Fall Fig Streusel {with Go “FIG”ure game for figurative language}

go figure

Many  Americans have never eaten a fresh fig—(blame fig newtons and dried figs)— those are NOTHING compared to a fresh fig.  A fresh fig tastes like a mix between  a peach and a strawberry.   This September I found a great use for my fresh figs that are growing like crazy on the Celeste fig tree in my backyard.  Figs can be eaten straight from the tree or used in a variety of appetizers, main courses and desserts.  Today I’m sharing a recipe for homemade fig streusel that will leave you wanting for more!      And if you would like to check out a great recipe that uses dried figs, read my post on Fig Bars from last September—and some great ways to incorporate the /f/ sound while cooking with your kids.   I give full credit to my Italian ancestry for my interest in growing fig trees.  I blogged about this a while back  and thought I’d share my cultural story with you here again.

This week’s therapy idea is a continuation of the “Listening theme” from my last post.   I created figurative language bingo cards (inspired by my fig recipe, the game is called Go “FIG”ure) that can be used to teach idioms associated with listening and communication.  I found pictures that represent the idioms in a very  literal and humorous way.

GO “FIG”ure Game Rules:

1–Each player gets  a bingo card (there are three layouts).  Grab them here.

2–Copy the bingo index/hat draw cards  included in the download—make three copies and cut out all cards.  Place cards into a pile or container.

3– Draw a card and cover the spot on your bingo sheet.  You can make this game “four corners”, “t-shape” , “full card”  or traditional— vertical, horizontal, diagonal.

4–When the card is draw, ask the student to read the idiom on the bingo sheet.  Explain the idiom by DEFINING/DESCRIBING IT, USING IT IN A SENTENCE and/or RECALLING A REAL-LIFE application of the expression— Ask your kiddos to try giving their own sentence for the idiom—This is a good way to apply their comprehension of the idiom in a practical way.    See my idioms sentence examples for use with this activity.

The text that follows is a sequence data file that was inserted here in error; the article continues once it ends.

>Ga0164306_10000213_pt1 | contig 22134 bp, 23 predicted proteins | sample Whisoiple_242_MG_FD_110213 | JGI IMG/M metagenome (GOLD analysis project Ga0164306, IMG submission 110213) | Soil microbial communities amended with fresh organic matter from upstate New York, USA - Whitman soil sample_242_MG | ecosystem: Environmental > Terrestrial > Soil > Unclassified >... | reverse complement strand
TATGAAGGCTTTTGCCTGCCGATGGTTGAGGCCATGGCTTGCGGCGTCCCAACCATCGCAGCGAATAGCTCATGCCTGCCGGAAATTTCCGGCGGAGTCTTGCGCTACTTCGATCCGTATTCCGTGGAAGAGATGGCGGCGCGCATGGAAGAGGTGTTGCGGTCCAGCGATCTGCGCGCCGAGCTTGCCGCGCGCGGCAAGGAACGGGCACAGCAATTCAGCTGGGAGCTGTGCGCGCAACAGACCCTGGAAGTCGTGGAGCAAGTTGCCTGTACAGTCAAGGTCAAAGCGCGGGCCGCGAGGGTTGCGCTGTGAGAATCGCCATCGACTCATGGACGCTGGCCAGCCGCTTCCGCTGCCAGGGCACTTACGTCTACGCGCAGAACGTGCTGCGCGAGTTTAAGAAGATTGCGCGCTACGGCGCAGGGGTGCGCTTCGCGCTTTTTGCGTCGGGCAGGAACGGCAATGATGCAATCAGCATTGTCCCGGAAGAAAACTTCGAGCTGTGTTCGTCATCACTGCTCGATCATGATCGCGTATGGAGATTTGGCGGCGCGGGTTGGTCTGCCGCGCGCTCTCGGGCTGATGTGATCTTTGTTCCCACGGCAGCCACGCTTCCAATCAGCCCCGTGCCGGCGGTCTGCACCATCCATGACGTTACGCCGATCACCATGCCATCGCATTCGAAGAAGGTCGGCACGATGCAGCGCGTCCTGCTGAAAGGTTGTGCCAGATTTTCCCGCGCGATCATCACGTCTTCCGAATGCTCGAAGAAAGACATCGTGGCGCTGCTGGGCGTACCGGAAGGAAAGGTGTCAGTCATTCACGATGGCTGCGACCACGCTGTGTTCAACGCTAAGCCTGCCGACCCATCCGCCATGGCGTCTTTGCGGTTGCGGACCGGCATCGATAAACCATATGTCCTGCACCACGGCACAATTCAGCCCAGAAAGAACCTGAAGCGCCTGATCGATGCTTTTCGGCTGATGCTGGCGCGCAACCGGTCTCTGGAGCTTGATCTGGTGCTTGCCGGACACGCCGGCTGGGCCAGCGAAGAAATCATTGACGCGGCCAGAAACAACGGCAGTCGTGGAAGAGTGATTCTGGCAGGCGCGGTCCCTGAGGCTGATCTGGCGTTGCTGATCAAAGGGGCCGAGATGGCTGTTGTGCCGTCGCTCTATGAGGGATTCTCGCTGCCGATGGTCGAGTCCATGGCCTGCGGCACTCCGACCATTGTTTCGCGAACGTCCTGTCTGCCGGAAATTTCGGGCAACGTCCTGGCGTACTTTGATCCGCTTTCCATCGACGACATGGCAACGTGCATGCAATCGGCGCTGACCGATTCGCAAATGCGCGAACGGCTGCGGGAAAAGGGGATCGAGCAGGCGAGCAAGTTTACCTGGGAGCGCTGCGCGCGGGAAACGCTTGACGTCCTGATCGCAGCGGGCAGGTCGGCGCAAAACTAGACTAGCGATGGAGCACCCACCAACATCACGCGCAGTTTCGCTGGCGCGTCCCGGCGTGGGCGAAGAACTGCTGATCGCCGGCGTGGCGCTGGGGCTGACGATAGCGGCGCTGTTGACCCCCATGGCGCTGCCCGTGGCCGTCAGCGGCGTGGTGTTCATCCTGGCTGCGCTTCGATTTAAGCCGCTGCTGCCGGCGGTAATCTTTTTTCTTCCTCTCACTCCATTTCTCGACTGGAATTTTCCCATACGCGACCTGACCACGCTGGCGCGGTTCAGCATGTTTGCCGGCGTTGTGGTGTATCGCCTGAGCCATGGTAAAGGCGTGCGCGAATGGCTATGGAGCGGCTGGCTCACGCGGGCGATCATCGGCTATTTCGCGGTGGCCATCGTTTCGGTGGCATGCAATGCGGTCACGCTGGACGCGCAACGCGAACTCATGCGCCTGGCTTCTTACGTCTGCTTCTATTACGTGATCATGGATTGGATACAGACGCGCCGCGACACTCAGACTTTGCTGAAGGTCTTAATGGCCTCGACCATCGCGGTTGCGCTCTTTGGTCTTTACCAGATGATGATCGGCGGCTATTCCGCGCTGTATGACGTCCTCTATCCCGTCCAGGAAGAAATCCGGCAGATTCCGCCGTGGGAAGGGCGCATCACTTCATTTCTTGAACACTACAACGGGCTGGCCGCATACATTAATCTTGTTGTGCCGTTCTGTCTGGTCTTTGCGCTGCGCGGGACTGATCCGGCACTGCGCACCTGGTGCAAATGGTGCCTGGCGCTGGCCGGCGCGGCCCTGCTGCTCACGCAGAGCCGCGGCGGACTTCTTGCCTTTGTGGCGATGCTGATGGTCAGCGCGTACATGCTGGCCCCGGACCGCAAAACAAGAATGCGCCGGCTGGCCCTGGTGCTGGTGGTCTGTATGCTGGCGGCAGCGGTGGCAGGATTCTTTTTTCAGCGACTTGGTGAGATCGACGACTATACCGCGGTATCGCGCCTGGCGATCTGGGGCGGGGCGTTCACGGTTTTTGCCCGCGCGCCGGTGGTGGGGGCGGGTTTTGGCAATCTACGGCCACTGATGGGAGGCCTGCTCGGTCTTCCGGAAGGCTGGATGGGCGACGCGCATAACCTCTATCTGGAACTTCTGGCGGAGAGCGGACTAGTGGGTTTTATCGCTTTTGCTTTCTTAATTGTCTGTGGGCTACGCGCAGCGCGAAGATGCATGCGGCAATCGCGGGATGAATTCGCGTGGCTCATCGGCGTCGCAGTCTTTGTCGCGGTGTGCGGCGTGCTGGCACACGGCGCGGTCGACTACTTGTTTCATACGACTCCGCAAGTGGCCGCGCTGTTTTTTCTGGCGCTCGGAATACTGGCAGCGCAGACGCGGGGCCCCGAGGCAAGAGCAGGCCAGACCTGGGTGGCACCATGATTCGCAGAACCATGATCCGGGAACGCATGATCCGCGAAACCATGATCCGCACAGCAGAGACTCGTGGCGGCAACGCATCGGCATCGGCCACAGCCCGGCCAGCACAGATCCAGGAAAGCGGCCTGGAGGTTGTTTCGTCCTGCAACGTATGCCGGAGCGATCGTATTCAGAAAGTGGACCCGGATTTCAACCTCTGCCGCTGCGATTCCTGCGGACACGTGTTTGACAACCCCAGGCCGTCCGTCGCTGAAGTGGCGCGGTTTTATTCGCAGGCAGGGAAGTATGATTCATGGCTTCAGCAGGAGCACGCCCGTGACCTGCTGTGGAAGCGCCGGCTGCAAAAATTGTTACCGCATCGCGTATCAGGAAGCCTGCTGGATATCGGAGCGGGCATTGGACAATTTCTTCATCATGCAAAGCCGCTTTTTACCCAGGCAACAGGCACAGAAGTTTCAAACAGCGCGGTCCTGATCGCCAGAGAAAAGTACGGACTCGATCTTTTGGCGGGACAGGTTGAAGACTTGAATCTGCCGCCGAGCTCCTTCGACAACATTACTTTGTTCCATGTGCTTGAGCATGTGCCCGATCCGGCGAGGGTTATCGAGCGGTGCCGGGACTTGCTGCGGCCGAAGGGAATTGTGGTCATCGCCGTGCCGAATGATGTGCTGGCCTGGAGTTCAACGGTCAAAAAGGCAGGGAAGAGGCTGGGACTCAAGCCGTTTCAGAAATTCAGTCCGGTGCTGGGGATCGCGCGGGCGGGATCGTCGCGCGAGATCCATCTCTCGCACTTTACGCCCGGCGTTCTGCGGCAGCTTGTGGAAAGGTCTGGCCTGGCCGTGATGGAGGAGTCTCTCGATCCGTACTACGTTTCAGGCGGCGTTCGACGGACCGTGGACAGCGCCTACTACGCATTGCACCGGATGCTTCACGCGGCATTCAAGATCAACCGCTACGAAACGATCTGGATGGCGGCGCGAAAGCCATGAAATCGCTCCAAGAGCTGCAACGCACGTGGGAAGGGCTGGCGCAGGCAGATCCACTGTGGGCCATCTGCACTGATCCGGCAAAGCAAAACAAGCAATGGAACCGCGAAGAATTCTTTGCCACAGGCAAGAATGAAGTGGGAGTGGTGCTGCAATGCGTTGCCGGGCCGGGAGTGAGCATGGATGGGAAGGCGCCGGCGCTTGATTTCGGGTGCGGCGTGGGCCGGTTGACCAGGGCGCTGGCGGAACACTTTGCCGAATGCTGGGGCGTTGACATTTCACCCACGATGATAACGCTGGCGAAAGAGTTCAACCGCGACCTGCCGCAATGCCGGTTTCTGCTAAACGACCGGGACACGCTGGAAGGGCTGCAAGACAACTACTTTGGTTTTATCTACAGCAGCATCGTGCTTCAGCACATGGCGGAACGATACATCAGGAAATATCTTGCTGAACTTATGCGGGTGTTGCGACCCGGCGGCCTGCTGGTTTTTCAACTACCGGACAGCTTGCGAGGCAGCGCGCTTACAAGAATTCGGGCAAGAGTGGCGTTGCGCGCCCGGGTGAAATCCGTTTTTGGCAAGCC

PLEASE NOTE:  the images used for this bingo game are not the property of LessonPix

 

 

Fig Streusel

***Remember to use the photos included in the recipe portion as a sequencing activity AFTER you have finished making the recipe—-print them out and have your kids practice putting them in the correct order and recalling the details—a great way to work on comprehension and memory skills!!!

Ingredients

3/4 cup uncooked rolled oats
1/3 cup All-purpose flour
3 tablespoons firmly packed brown sugar
 3 tablespoons softened butter
 3 cups quartered fresh figs*YOU CAN FIND FRESH FIGS IN THE PRODUCE SECTION OF SUPERMARKETS AND SPECIALTY MARKETS (such as Whole Foods and Italian markets)
1/2 teaspoon, ground cinnamon
1/4 cup skim milk
1 Egg
1/2 teaspoon vanilla extract

Coat a Pyrex pie plate with cooking spray. Preheat the oven to 350 degrees F

 

 

 

 

 

 

 

 

 

 

 

 

 

 

 

 

Combine  oats, flour and brown sugar in a bowl. Add butter and blend them well.

THIS IS THE PERFECT OPPORTUNITY TO LET THE KIDDOS MEASURE, POUR AND MIX THE INDREDIENTS –let them use their hands!! 

 

 

 

 

 

 

 

 

 

 

 

 

 

 

 

 

Take the coated pie plate and press half of the mixture into it.

LET THE KIDS PRESS THE MIXTURE INTO THE PIE PLATE

 

 

 

 

 

 

 

 

 

Place the quartered figs in pie plate and sprinkle with cinnamon

HELP YOUR KIDS COMPARE THE DIFFERENCES BETWEEN THE WHOLE FIG/OUTER SKIN TO THE INSIDE FLESH OF THE FIG 

 

 

 

 

 

 

 

 

Combine  milk, eggs and vanilla and mix them well. Pour over the figs.

 

 

 

 

 

 

 

 

 

 

 

 

 

 

 

 

 

Sprinkle the remaining crumb mixture over the top.

LET THE KIDS SPRINKLE THE REST OF THE CRUMB TOPPING OVER THE FIGS BEFORE BAKING

Bake for around 40 minutes until golden brown in color.

 

 

 

 

 

 

 

 

 

Let cool to room temperature. Serve with a dollop of whipped cream and a fresh fig on top!

 

 

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One comment on “Fall Fig Streusel {with Go “FIG”ure game for figurative language}

  1. Nanette on said:

    This looks so good! Going to pick up some figs tomorrow and make it;). Love your play on figurative language too!

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